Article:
Most Americans see the deteriorating budget situations in many states as a problem that the states themselves – rather than the federal government – should solve. But when it comes to specific proposals to balance state budgets, there is more opposition than support for each option asked about – particularly cuts in funding for education and public safety programs.
The latest Pew Research/National Journal Congressional Connection Poll, sponsored by SHRM, which was conducted June 24-27 among 1,001 adults, finds that just 26% support the federal government giving money to states to help them meet their budgets if this were to mean higher federal budget deficits. Most Americans (58%) say the states should fix their own budget problems by raising taxes or cutting services. These opinions are little changed from 2003.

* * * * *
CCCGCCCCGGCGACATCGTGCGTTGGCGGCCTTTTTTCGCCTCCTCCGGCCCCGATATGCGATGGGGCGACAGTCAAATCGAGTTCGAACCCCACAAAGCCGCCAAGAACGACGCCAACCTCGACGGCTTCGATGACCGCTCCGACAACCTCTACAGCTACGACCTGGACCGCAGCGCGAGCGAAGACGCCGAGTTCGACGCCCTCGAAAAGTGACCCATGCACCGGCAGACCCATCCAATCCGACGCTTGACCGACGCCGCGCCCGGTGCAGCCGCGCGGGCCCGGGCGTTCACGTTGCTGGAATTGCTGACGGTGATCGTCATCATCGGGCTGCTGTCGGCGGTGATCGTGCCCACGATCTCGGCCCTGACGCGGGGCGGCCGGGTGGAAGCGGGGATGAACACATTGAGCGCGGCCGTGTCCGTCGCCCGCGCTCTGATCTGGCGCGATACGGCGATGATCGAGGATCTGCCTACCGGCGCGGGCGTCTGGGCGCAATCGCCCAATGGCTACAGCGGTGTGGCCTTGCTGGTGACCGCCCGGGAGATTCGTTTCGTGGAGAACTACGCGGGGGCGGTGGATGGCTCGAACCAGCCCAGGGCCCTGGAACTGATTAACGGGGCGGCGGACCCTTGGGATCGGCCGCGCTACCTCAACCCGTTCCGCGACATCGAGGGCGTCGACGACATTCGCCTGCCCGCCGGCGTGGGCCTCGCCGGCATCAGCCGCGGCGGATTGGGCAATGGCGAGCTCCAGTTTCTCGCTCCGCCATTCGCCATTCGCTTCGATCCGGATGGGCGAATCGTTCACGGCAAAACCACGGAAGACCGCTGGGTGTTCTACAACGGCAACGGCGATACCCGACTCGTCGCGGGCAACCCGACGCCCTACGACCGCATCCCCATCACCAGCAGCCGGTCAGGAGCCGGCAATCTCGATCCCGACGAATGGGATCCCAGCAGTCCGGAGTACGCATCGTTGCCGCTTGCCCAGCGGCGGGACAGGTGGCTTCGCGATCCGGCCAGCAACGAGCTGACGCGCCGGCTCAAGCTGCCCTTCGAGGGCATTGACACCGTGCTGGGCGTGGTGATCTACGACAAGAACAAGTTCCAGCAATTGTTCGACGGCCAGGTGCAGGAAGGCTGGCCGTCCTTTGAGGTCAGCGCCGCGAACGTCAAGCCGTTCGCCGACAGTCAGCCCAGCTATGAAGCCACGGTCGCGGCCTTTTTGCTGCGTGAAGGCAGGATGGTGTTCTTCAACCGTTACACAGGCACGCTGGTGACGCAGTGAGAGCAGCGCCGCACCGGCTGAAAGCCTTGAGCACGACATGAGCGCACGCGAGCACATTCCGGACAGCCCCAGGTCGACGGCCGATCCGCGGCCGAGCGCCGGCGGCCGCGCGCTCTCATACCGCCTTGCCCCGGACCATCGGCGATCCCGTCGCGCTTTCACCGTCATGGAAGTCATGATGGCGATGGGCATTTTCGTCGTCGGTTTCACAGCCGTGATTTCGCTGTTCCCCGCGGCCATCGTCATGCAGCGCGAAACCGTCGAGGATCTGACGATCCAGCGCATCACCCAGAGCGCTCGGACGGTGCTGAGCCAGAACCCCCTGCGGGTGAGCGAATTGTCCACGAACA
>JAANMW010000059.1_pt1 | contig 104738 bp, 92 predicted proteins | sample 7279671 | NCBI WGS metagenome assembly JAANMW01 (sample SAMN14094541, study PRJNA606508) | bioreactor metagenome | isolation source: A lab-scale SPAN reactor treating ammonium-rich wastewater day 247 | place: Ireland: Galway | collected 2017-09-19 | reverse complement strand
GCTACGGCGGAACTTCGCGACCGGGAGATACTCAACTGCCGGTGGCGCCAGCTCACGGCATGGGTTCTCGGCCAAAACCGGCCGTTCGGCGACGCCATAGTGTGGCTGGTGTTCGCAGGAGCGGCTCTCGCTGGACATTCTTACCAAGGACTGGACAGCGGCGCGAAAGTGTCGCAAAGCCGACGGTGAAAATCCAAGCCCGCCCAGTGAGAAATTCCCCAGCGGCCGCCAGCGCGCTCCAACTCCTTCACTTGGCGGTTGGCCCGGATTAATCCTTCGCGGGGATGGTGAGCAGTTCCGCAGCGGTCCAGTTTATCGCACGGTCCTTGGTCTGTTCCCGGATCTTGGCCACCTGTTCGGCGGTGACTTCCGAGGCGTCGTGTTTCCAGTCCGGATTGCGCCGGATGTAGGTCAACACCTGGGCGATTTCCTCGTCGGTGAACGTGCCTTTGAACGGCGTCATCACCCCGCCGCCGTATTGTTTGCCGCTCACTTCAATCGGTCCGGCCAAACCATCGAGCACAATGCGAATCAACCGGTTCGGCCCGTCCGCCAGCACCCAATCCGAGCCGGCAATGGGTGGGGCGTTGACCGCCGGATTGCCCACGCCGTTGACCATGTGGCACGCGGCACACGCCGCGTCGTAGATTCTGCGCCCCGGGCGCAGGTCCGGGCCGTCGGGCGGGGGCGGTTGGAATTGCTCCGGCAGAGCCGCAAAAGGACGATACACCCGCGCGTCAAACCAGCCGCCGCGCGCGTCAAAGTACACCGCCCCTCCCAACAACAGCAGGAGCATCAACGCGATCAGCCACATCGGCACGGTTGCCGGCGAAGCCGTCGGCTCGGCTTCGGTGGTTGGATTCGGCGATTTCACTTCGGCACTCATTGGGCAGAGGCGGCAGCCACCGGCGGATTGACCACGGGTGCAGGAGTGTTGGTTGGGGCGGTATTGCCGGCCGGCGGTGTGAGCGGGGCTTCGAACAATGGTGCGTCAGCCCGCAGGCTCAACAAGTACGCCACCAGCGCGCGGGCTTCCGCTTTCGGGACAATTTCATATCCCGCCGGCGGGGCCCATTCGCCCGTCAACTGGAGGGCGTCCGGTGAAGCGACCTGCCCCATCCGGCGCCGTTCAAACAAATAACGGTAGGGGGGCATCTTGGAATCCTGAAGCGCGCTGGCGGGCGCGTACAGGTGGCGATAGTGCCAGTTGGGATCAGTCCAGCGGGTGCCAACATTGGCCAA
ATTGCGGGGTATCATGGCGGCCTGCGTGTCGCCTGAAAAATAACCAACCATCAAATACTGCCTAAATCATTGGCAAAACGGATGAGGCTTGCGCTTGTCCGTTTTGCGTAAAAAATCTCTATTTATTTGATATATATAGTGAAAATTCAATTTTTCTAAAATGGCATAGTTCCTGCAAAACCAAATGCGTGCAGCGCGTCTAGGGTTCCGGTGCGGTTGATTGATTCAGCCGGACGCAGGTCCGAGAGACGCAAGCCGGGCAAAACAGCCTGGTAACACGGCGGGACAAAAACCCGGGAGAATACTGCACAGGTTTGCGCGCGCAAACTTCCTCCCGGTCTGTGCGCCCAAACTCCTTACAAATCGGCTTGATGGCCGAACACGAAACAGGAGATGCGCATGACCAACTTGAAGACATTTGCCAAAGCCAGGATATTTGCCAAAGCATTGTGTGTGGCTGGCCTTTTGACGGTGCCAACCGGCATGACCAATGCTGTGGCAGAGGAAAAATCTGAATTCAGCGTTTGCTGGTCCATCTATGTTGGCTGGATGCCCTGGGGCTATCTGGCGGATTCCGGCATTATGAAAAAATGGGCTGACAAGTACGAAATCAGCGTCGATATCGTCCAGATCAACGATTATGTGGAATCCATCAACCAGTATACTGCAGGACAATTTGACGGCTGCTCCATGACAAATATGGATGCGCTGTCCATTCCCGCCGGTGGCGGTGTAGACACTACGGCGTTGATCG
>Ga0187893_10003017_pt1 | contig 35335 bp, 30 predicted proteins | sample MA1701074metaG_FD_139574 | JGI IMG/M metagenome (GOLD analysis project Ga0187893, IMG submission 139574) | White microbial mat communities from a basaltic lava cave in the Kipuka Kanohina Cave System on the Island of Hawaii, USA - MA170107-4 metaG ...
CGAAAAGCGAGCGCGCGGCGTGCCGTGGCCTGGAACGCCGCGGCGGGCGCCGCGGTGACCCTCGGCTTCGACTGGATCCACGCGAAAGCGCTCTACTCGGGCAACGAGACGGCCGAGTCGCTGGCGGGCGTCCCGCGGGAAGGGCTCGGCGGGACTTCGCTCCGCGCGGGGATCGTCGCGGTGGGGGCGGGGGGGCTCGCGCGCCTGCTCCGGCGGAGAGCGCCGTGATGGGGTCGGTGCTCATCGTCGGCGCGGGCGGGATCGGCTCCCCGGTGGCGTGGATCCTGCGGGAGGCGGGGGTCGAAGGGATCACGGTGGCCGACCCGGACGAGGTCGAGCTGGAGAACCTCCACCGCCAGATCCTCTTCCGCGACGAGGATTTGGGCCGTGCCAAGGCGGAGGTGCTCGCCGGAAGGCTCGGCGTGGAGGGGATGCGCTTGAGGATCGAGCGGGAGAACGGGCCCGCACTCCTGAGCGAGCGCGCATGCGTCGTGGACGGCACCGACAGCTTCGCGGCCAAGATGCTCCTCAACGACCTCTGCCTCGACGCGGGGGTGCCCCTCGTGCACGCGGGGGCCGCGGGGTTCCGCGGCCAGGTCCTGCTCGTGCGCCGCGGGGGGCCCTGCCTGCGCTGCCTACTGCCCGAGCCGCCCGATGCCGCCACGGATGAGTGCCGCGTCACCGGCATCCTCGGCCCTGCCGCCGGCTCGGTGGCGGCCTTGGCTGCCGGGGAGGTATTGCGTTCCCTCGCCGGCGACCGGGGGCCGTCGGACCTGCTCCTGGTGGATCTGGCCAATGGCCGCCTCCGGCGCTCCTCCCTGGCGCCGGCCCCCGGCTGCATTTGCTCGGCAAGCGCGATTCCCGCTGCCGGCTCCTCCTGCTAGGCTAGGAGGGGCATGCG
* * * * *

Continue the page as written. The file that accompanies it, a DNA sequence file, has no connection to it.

But when asked about possible ways of balancing their state's budget, large majorities oppose cutting public primary and secondary education funding (73%) and funding for police, fire and other public safety programs (71%). Nearly as many (65%) oppose cutting health care services provided by the state or local government.
Raising taxes also is generally rejected as a way to balance their state's budget; 58% oppose that option. And while there is more support for cuts in funding to maintain roads and transportation systems than for the other options, slightly more oppose (50%) than favor (43%) reducing transportation funding.
Read the full report, Public Rejects Variety Of Options For Fixing State Budgets on the Pew Research Center for the People & the Press' Web site.